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Sunni Fury Over Haditha

Many Sunni Arabs see an investigation as futile when they already know who to blame.
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The announcement that the United States military is investigating allegations that US Marines killed 24 civilians in Haditha last year has done nothing to quell anti-American sentiments among Iraq's Sunni Arabs.



Many Sunnis are already in no doubt that the soldiers now under investigation for the alleged shooting of men, women and children on November 19 in Haditha, a centre of the insurgency in the western Anbar province, are guilty of a massacre.



However, the revelations that American soldiers may have shot unarmed civilians have not sent the same kind of shock waves through Iraq as they did in the United States.



Many Iraqis, especially in Sunni Arab areas, believe that the US-led multinational forces frequently kill or detain innocent civilians without just cause. Sunni Arabs interviewed by IWPR said the Pentagon's probe into the massacre would not bring justice.



"Whether there is an investigation or not, a crime was committed against innocent people," said Othman Abid, a 45-year-old civil servant in al-Amiriya, a Sunni neighbourhood of Baghdad.



The investigation "is just to distract people", said Abid. "It looks like the investigation into the Abu Ghraib scandal. The crimes of the occupiers won't stop - they will continue against Sunni Arabs who reject the occupation."



Major Joseph Breasseale, spokesman for the coalition forces, said the investigation was still under way, but the US military now believed the majority of those who died were civilians. He said the military takes allegations that soldiers have killed civilians "extremely seriously".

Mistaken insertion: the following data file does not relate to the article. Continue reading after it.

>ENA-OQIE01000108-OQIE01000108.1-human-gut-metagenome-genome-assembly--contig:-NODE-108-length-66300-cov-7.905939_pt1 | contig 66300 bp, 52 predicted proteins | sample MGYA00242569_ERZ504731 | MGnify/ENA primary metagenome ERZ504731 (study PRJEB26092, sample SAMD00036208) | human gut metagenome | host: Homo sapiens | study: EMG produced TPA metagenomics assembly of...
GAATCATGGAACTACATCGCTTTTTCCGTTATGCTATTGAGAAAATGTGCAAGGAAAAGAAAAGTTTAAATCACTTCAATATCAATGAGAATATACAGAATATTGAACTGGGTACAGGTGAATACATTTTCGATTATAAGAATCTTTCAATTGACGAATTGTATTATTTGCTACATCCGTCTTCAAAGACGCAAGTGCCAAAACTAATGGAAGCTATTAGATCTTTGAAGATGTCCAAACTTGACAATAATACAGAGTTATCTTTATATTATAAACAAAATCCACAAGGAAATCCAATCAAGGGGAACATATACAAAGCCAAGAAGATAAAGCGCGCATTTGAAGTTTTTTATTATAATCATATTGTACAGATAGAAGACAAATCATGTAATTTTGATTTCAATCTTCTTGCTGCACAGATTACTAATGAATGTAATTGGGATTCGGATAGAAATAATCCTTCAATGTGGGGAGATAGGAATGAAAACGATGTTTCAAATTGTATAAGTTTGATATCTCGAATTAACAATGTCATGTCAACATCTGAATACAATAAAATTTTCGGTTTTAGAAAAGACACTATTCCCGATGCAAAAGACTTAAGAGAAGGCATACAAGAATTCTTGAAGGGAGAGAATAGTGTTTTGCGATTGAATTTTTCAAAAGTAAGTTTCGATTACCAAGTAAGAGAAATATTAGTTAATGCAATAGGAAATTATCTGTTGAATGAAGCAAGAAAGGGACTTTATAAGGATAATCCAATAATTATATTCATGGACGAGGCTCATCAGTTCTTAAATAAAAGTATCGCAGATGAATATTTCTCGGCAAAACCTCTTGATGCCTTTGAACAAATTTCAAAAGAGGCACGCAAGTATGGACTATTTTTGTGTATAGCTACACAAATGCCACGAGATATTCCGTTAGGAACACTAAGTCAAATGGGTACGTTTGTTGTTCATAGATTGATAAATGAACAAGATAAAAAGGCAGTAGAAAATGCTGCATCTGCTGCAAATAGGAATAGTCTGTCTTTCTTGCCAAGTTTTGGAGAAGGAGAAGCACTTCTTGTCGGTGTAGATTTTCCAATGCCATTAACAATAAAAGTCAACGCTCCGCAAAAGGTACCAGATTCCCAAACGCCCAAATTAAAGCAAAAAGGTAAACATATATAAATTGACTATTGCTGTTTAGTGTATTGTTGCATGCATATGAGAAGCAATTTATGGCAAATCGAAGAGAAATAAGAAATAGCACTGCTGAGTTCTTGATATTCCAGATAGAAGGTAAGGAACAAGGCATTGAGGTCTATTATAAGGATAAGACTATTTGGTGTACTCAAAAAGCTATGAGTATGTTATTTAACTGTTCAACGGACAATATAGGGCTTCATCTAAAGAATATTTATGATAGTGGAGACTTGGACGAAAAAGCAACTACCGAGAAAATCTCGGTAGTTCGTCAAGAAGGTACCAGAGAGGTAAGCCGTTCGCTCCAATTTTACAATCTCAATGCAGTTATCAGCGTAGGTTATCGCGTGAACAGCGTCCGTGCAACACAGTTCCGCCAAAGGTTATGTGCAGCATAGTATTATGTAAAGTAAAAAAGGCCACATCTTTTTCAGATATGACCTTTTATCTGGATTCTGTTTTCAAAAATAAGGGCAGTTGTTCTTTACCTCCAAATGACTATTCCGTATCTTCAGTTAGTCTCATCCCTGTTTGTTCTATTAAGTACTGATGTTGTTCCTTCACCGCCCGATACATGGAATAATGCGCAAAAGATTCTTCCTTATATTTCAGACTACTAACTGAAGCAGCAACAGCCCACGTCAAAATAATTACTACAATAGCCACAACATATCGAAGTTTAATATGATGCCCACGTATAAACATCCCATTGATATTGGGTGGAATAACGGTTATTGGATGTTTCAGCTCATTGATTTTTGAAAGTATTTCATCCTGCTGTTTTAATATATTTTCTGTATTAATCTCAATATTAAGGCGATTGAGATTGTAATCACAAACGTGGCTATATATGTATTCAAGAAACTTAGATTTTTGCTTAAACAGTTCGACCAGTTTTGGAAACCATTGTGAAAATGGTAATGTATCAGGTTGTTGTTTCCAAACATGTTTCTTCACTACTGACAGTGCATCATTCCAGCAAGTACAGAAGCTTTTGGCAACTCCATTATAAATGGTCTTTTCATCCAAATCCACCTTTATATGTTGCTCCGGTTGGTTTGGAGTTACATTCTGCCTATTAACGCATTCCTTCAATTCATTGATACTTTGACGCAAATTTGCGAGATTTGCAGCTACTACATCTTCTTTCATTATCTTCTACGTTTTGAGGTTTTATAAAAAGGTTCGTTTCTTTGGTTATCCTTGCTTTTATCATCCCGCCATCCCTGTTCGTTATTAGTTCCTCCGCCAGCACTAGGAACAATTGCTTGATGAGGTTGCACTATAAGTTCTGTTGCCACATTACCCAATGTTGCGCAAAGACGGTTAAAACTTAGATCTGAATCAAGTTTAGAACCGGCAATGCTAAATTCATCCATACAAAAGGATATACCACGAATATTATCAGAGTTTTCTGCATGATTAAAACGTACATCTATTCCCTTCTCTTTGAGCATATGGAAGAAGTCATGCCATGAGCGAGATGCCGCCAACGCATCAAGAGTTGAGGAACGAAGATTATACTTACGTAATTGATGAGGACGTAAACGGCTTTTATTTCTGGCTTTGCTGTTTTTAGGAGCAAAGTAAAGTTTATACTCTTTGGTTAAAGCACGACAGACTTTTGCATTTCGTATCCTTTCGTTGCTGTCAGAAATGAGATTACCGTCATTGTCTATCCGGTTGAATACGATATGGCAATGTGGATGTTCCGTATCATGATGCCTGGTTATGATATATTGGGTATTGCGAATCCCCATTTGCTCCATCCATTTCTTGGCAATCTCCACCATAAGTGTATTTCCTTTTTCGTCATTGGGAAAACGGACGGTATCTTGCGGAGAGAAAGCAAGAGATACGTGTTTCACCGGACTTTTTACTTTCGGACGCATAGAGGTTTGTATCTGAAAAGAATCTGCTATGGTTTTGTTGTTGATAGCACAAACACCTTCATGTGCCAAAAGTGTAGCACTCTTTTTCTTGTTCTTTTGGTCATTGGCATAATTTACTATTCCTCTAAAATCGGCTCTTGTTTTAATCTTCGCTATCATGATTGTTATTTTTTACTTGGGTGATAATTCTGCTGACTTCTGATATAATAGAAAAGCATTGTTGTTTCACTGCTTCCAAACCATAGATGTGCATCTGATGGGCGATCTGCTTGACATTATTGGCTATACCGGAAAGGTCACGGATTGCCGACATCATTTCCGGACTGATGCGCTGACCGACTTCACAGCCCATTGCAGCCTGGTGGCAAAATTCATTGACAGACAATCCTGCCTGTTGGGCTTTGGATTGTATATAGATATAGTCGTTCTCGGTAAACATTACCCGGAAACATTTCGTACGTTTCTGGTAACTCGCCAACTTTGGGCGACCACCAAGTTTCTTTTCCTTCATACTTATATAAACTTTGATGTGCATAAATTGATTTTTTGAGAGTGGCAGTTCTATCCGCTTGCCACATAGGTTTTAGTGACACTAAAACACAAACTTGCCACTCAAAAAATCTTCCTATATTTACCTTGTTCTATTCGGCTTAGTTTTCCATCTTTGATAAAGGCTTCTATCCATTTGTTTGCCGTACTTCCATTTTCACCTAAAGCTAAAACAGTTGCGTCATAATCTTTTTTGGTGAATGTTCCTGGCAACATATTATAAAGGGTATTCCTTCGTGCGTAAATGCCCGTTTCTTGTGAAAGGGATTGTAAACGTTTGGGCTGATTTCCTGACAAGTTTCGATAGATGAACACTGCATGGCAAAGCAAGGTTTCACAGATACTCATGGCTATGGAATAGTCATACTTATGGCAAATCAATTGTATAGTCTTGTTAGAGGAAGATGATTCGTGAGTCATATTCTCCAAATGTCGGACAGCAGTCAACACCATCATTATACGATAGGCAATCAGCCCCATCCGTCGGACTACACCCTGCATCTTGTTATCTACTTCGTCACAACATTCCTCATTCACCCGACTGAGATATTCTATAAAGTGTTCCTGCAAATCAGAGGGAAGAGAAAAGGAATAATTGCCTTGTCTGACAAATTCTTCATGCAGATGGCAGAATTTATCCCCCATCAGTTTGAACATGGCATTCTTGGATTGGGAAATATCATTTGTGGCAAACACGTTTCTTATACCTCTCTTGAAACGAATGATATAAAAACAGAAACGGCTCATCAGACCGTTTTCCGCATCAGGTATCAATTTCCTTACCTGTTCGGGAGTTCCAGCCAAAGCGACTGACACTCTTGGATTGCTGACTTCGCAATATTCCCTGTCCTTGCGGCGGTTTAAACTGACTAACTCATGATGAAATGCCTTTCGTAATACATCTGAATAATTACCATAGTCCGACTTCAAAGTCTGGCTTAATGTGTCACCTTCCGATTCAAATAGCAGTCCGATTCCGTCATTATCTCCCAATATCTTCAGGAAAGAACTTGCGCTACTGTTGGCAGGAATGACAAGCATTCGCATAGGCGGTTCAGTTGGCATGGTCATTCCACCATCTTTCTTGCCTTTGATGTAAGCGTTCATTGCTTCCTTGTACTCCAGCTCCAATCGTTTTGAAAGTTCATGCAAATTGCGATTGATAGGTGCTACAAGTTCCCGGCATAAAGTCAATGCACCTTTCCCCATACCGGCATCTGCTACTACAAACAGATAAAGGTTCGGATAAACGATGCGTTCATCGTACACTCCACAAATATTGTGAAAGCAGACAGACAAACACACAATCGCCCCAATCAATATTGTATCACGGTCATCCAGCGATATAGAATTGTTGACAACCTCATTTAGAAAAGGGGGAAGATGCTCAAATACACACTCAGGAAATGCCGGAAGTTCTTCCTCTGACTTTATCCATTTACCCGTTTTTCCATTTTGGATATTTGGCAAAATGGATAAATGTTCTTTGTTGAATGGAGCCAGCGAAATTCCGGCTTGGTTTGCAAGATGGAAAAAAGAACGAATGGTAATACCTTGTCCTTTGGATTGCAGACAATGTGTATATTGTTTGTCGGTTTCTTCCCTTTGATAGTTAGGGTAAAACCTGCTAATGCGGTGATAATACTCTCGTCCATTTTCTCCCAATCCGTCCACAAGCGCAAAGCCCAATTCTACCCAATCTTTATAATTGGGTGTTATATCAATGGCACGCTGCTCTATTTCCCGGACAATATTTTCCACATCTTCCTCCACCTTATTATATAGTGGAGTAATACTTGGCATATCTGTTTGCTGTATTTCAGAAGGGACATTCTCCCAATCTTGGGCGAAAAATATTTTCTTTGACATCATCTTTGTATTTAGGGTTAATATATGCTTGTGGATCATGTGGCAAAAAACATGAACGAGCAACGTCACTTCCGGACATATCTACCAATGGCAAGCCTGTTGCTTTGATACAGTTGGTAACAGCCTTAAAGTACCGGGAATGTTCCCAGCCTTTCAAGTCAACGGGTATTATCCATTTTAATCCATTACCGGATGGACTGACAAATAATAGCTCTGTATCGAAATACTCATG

"Clearly an incident happened, and I'll tell you what, there will be hell to pay," he said. "We're not going to leave any stone unturned."



Muhannad Abdul-Hamid, a 45-year-old grocer from Haditha, is the brother-in-law of one of those who were killed. He heard about the shootings an hour after they occurred and ran to the house, only to find his wife's relatives dead.



Abdul-Hamid took photos of the dead bodies and gave them to the Baghdad-based human rights group Hamurrabi.



"I was shocked to see all of my wife's family killed," he said. "It was unbearable."



Abdul-Hamid said he was frustrated that the Iraqi government and non-governmental organisations had remained silent on the matter.



The alleged massacre took place six months ago but was not widely covered until Hammurabi released a survivor’s testimony to an Iraqi journalist who passed it on to Time magazine.



Political analyst Saad al-Hadithi said the incident has "broken the last thread of trust between the Iraqi citizen and American troops and the Iraqi government".



Prime Minister Nuri al-Maliki has promised to launch a full-scale investigation of what he called a "terrible crime". Maliki, a Shia, took office last month and pledged to unite a country torn apart by sectarian violence.



Despite the strong words from Maliki, Major Breasseale said the coalition's relationship with the new Iraqi government was not tense, and that both want answers to specific questions - what happened, who did what, and when.



"These are all questions that we're trying to get to the bottom of, so that something like this could never ever happen again," he said.



Daud Salman is a Baghdad-based IWPR contributor. Iraqi Crisis Report editor Tiare Rath contributed to this report from Sulaimaniyah.

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